Children and the Opioid Crisis
What Cook Children's Is Doing About It
Today, President Donald Trump announced that he would direct his Department of Health and Human Services to declare the opioid crisis a nationwide public health emergency.
The announcement is not a surprise by any means for caregivers at Cook Children’s who see opioid abuse and misuse among children ranging from babies to teens. Neonates are exposed in utero and experience neonatal abstinence syndrome as a result.
In 2016, 21 children were seen by Cook Children’s Emergency Department as a result of poisonings by opioids (10 accidentally, 11 intentionally). Nearly twice a month, children between the ages of 1 and 19 were arriving at Cook Children’s because of these dangerous drugs.
Much of the national focus has been on adults addicted to opioids. In fact, most programs and position statements refer to adults and fail to address the issues our children are combatting. Until now.
Artee Gandhi, M.D., is among Cook Children’s caregivers who are leading efforts to make changes in opioid distribution.
She is working on new guidelines to create patient information handouts on safe opioid prescribing within Cook Children’s. A plan is also in place to establish safe monitoring and risk assessment through electronic records. Dr. Gandhi is also on the Fort Worth Safe Communities Coalition Drug Overdose and Poisoning Prevention Task Force.
Dr. Gandhi says the problem for many children is that health care has focused its attention on treating children with medications.
“These are kids that were prescribed opioids for some reason, most of the time for some pain-related condition by dentists, emergency room doctors or primary care physicians,” said Dr. Gandhi, who is the medical director of Pain Management at Cook Children’s. “These kids are going back and taking these medications at a later time. They are using these left overs for non-medical use. We now know that the risk of death from overdose has increased. We also know that the use of opioid prescriptions leads to a higher incidence of anxiety and depression. Interestingly enough, even those kids that are given opioids for a legitimate reason will tend to misuse and abuse drugs.”
Another danger is when younger children find grownups’ prescription drugs and pop them in their mouth. Jamye Coffman, M.D., a pediatrician who specializes in child abuse, says that leaving these prescriptions where young children can access them usually falls under neglectful supervision from the perspective of the Texas Department of Family and Protective Services.
“However, there is also potential for a criminal charge for child endangerment,” Dr. Coffman said. “We see the criminal charge for the most part with illegal drugs which would include opioids obtained illegally. If you have followed the usual precautions of keeping them out of reach of the child, but they somehow manage to get it then it is an unfortunate accident.”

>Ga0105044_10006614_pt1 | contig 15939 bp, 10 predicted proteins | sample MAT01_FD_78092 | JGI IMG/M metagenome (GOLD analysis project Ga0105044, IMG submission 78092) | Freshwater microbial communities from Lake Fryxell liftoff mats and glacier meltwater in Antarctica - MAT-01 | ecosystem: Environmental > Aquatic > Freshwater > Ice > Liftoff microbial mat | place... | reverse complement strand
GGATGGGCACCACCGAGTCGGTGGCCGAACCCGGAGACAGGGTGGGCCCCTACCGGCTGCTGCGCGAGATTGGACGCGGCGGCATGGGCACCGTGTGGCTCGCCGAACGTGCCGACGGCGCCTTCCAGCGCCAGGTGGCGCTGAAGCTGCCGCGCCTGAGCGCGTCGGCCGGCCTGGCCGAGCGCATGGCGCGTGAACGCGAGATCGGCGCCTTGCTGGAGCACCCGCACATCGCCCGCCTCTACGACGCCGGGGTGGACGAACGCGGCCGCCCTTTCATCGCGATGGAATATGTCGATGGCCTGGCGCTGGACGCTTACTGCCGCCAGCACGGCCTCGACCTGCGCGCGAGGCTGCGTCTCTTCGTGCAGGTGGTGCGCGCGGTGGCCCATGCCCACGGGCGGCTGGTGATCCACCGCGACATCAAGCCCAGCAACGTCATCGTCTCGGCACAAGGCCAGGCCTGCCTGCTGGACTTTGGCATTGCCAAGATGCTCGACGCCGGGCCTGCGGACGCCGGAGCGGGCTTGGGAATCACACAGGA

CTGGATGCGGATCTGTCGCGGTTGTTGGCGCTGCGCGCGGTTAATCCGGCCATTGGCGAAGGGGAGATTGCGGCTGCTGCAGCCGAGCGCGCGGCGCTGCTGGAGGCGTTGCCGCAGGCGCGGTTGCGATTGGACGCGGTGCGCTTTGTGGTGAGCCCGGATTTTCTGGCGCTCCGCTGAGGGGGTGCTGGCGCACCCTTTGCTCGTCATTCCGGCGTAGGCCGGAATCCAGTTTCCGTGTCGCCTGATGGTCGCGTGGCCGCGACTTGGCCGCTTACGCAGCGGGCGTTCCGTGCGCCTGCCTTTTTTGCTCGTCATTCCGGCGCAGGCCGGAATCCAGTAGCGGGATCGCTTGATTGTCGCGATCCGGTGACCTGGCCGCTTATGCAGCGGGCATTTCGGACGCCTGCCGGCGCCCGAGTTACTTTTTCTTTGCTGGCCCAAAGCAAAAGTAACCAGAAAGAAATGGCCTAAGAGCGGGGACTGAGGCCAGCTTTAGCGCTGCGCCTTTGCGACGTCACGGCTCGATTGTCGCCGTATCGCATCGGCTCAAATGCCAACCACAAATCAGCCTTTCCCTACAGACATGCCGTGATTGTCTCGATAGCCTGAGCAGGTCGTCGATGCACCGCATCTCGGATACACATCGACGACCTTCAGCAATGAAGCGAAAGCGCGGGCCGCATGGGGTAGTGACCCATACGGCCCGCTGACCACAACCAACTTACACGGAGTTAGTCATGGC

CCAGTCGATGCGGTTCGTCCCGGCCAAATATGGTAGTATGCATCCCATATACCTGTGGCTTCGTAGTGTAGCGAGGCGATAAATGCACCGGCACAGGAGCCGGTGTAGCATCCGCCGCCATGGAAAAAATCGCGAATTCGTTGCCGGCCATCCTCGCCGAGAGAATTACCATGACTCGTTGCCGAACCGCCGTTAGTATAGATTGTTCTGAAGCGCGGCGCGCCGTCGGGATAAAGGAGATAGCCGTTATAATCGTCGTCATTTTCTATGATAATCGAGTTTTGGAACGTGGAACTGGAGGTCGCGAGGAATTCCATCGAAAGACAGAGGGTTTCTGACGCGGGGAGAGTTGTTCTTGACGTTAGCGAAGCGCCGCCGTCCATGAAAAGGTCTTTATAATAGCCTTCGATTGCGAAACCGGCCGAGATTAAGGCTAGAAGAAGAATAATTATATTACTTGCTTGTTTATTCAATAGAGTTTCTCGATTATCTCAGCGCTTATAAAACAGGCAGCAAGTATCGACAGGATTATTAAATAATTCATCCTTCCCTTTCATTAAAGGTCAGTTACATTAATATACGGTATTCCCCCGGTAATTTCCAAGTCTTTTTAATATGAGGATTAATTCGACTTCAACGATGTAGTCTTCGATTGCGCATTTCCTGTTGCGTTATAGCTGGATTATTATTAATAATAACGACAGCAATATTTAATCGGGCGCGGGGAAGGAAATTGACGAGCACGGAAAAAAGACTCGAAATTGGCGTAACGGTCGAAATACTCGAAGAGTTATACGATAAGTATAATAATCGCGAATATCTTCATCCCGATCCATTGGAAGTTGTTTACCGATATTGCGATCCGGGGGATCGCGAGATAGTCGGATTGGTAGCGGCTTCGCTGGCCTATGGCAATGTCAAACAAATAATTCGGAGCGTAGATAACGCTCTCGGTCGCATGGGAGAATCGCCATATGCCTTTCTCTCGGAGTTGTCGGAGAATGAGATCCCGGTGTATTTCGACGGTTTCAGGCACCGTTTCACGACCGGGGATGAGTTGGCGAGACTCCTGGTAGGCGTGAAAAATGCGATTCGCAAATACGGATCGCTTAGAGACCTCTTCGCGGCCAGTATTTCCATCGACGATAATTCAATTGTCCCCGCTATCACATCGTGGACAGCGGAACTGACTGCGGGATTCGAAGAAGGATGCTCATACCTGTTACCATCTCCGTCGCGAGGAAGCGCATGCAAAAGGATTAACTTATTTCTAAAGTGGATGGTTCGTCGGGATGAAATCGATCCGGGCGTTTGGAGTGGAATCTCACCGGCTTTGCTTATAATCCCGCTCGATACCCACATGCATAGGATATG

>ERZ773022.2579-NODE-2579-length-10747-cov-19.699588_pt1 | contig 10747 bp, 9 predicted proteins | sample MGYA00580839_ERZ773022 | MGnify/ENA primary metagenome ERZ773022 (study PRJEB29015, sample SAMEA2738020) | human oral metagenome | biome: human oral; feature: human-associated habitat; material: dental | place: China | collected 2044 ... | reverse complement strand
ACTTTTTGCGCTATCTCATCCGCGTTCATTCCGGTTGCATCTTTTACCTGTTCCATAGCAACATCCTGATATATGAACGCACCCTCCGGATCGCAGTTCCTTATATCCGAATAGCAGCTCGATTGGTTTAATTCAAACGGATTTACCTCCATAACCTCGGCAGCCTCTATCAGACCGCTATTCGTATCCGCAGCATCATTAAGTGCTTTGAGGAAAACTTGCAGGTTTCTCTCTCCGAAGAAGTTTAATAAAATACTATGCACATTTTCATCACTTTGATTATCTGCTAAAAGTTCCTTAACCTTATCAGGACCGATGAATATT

The Centers for Disease Control and Prevention (CDC) reports that nearly 2 million Americans, 12 years of age or older, either abused or were dependent on opioid painkillers in 2013.
“No part of our society — not young or old, rich or poor, urban or rural — has been spared this plague of drug addiction and this horrible, horrible situation that’s taken place with opioids,” President Trump said. “This epidemic is a national health emergency.”
In one study of illicit drug use among teens, opioids accounted for 100 percent of the deaths.
The Pain Management Program at Cook Children’s treats kids with pain ranging from fibromyalgia to migraine headaches to end-of-life patients to kids with life- limiting conditions such as neuromuscular disorders, and pain related diseases such as arthritis, cerebral palsy, etc.
The specially trained physicians at Cook Children’s create a treatment plan that is focused on each particular child and opioids aren’t often the first or only pain medicine used to treat children.
“The danger comes when physicians think the only way they can treat pain is through a narcotic and that’s not the case,” Dr. Gandhi says. “We need to know what type of pain the patient is having and take into account the child’s experience of pain. We are all individuals and no two people react the same way."
Dr. Gandhi says that between 15 to 20 percent of the kids seen at her clinic are on chronic opioids, but they are kids that have life-limiting medical conditions or end- of-life conditions.
The other 80 percent of the pain management patients work with physical and occupational therapists and receive therapies such as massage, biofeedback, cognitive behavioral therapy and acupuncture. Music, art and animal assisted therapies are also available for children. They look at all factors that contribute to the pain experience such as diet, nutrition, sleep habits, stress management and coping mechanisms. They create an environment of integrative health where practitioners and patients work together.
“We need to be much more vigilant on how we treat kids’ pain and how we create centers that address that pain,” Dr. Gandhi says. “If you look in Fort Worth or Tarrant County, there are probably 60 adult pain centers in this area, but for kids there are 35 in the entire country. That’s a huge difference. That perspective is crazy.”